US oil settles down 4 cents, or 0.08%, at $52.74 per barrel

Beware, downside risks ahead for oil: ANZ

Crude oil futures closed slightly lower on Friday after data showed the U.S. oil rig count barely rose this week, allaying fears of an acceleration in drilling that could bring on a surfeit of new supply to the market.

U.S. energy firms added five oil rigs this week, despite a 19 percent collapse in U.S. crude prices from a recent high, a sign drillers were ready to return to the well pad.

The gains came after 29 consecutive weeks of declines, bringing the total rig count up to 645, compared with 1,563 at this time last year, Baker Hughes said in its closely followed report.

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Brent crude was up 2 cents at $58.62 a barrel by 2:33 p.m. EDT. Brent had settled up more than 3 percent on Thursday, a powerful rebound from Tuesday's three-month lows.

Front-month U.S. crude futures closed 4 cents lower at $52.74 a barrel.

The market was volatile after initially moving up after a rally in Chinese equities in Asian trading overnight and after optimism that Greece may have a bailout deal by the weekend.

But weak gasoline prices, worries about a potential Iranian nuclear deal and the International Energy Agency's (IEA) forecast of weaker oil demand later weighed on the market.

"The prospects on a Greece bailout is encouraging but we're down on anticipation that an Iran deal may also get done," said David Thompson, executive vice-president at Powerhouse, an energy-specialized commodities broker in Washington.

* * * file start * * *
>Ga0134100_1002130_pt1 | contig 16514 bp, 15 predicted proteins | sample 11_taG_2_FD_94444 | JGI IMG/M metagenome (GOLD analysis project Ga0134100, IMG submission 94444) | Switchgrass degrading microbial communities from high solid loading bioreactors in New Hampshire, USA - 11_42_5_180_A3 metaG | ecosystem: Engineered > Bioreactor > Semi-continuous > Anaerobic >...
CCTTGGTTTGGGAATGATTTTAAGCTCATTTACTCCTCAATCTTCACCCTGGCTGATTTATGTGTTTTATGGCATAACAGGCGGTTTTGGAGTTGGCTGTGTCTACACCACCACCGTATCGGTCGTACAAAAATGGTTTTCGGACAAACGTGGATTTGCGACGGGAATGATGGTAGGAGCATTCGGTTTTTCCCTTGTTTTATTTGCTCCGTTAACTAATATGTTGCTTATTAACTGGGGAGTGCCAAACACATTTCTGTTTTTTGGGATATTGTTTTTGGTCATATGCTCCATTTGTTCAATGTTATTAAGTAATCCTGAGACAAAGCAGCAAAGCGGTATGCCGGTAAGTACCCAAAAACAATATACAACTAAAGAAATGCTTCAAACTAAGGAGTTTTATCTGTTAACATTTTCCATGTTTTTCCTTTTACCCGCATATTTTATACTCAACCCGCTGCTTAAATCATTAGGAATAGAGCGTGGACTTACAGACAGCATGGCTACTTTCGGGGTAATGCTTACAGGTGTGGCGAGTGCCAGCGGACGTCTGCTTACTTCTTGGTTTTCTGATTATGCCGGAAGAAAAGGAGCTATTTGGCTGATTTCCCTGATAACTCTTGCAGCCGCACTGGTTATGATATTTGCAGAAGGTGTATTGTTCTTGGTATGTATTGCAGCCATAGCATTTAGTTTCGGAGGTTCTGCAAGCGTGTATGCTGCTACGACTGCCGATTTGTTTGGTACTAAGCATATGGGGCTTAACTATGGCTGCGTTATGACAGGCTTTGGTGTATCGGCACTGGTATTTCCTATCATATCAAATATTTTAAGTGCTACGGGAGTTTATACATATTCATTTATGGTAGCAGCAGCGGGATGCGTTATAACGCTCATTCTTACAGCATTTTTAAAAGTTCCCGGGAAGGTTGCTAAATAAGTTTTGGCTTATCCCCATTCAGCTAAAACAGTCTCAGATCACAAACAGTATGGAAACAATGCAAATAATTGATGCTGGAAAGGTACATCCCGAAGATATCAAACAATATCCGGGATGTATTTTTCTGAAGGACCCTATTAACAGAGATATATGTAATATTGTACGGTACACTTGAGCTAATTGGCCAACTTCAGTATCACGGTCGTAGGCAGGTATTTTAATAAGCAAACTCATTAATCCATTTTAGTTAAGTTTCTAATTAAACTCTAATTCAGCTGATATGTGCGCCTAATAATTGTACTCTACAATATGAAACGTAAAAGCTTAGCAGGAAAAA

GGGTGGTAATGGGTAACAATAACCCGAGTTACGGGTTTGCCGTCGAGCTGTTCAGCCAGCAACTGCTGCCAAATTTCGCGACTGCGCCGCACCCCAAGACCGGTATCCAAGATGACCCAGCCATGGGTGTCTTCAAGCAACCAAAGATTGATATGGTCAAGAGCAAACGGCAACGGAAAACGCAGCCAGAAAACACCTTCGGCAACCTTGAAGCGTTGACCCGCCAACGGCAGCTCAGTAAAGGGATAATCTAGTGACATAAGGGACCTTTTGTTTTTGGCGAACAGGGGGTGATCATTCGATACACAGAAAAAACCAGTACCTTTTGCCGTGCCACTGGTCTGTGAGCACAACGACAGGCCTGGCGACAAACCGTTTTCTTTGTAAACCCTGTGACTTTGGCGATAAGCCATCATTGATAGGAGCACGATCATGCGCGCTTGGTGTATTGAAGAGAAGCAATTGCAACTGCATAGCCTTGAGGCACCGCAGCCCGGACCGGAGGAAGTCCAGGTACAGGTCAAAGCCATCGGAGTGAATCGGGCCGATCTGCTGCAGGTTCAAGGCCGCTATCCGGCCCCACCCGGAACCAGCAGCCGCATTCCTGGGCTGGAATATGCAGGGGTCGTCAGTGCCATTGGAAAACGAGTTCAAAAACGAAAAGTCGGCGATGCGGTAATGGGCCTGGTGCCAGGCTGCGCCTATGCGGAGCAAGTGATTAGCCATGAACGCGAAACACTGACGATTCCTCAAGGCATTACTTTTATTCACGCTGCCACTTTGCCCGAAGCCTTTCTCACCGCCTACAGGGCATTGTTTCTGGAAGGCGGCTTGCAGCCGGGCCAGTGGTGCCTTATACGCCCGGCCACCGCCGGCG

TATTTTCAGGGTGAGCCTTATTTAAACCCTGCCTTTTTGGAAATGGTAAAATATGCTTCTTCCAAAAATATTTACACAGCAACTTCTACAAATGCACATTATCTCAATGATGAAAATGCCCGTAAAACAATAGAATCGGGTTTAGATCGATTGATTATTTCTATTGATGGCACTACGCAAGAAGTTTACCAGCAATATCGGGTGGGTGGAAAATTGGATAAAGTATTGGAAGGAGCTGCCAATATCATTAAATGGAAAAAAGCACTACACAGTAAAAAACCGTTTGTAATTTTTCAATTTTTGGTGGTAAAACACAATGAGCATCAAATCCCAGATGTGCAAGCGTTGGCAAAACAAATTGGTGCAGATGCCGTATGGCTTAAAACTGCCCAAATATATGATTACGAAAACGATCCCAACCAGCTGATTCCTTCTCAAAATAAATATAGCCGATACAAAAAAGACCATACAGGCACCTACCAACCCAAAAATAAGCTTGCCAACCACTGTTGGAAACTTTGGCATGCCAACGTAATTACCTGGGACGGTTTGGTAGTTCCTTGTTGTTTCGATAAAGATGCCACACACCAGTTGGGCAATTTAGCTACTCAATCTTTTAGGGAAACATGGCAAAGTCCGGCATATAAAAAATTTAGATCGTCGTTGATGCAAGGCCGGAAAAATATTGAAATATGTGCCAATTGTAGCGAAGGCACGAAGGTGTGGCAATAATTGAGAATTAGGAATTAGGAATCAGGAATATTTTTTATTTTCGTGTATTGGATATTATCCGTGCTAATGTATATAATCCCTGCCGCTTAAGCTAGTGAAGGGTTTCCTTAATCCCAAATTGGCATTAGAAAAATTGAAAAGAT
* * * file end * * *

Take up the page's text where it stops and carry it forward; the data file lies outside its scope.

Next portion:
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The International Energy Agency (IEA) said on Friday that oil prices are set to come under further pressure from easing global demand and an expanding glut of crude, while a rebalancing of the oil markets may last well into next year.

The IEA, the West's energy watchdog, said it expected global demand growth to slow next year to 1.2 million barrels per day from 1.4 million this year—far less than needed to balance stubbornly growing non-OPEC and OPEC supply.

"Physical oil market fundamentals remain weak and, in the absence of OPEC production cuts or material supply disruption, this is unlikely to change meaningfully," Deutsche Bank said in a note.

Top oil exporter Saudi Arabia continues to keep output and export supply high, maintaining fully contracted volumes to Asia in August.

—CNBC's Tom DiChristopher contributed to this story.